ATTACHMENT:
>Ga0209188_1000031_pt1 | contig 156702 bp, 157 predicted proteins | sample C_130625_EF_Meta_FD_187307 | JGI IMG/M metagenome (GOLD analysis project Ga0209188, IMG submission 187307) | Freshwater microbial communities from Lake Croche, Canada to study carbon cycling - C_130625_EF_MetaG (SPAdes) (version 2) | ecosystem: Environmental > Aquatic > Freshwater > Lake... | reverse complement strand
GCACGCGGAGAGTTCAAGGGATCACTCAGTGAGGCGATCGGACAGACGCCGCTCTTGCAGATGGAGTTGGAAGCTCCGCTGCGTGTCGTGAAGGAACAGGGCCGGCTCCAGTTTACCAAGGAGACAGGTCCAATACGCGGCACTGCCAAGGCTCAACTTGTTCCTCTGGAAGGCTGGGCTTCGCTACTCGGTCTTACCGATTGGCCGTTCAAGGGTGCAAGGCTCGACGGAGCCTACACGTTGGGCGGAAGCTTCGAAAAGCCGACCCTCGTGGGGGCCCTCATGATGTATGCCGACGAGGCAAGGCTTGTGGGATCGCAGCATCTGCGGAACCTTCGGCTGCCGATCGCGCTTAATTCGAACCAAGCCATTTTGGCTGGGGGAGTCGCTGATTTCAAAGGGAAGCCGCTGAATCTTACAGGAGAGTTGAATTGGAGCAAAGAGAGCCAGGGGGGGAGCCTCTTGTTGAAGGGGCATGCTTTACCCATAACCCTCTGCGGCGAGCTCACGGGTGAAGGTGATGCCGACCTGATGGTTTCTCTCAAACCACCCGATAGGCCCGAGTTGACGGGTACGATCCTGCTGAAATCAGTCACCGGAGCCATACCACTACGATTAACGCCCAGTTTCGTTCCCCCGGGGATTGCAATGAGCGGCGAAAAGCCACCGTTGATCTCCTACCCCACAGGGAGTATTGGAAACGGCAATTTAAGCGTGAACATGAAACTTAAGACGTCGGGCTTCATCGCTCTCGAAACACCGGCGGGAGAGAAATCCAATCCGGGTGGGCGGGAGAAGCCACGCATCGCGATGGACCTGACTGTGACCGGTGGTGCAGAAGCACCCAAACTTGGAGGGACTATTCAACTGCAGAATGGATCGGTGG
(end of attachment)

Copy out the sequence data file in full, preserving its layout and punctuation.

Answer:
>Ga0209188_1000031_pt1 | contig 156702 bp, 157 predicted proteins | sample C_130625_EF_Meta_FD_187307 | JGI IMG/M metagenome (GOLD analysis project Ga0209188, IMG submission 187307) | Freshwater microbial communities from Lake Croche, Canada to study carbon cycling - C_130625_EF_MetaG (SPAdes) (version 2) | ecosystem: Environmental > Aquatic > Freshwater > Lake... | reverse complement strand
GCACGCGGAGAGTTCAAGGGATCACTCAGTGAGGCGATCGGACAGACGCCGCTCTTGCAGATGGAGTTGGAAGCTCCGCTGCGTGTCGTGAAGGAACAGGGCCGGCTCCAGTTTACCAAGGAGACAGGTCCAATACGCGGCACTGCCAAGGCTCAACTTGTTCCTCTGGAAGGCTGGGCTTCGCTACTCGGTCTTACCGATTGGCCGTTCAAGGGTGCAAGGCTCGACGGAGCCTACACGTTGGGCGGAAGCTTCGAAAAGCCGACCCTCGTGGGGGCCCTCATGATGTATGCCGACGAGGCAAGGCTTGTGGGATCGCAGCATCTGCGGAACCTTCGGCTGCCGATCGCGCTTAATTCGAACCAAGCCATTTTGGCTGGGGGAGTCGCTGATTTCAAAGGGAAGCCGCTGAATCTTACAGGAGAGTTGAATTGGAGCAAAGAGAGCCAGGGGGGGAGCCTCTTGTTGAAGGGGCATGCTTTACCCATAACCCTCTGCGGCGAGCTCACGGGTGAAGGTGATGCCGACCTGATGGTTTCTCTCAAACCACCCGATAGGCCCGAGTTGACGGGTACGATCCTGCTGAAATCAGTCACCGGAGCCATACCACTACGATTAACGCCCAGTTTCGTTCCCCCGGGGATTGCAATGAGCGGCGAAAAGCCACCGTTGATCTCCTACCCCACAGGGAGTATTGGAAACGGCAATTTAAGCGTGAACATGAAACTTAAGACGTCGGGCTTCATCGCTCTCGAAACACCGGCGGGAGAGAAATCCAATCCGGGTGGGCGGGAGAAGCCACGCATCGCGATGGACCTGACTGTGACCGGTGGTGCAGAAGCACCCAAACTTGGAGGGACTATTCAACTGCAGAATGGATCGGTGG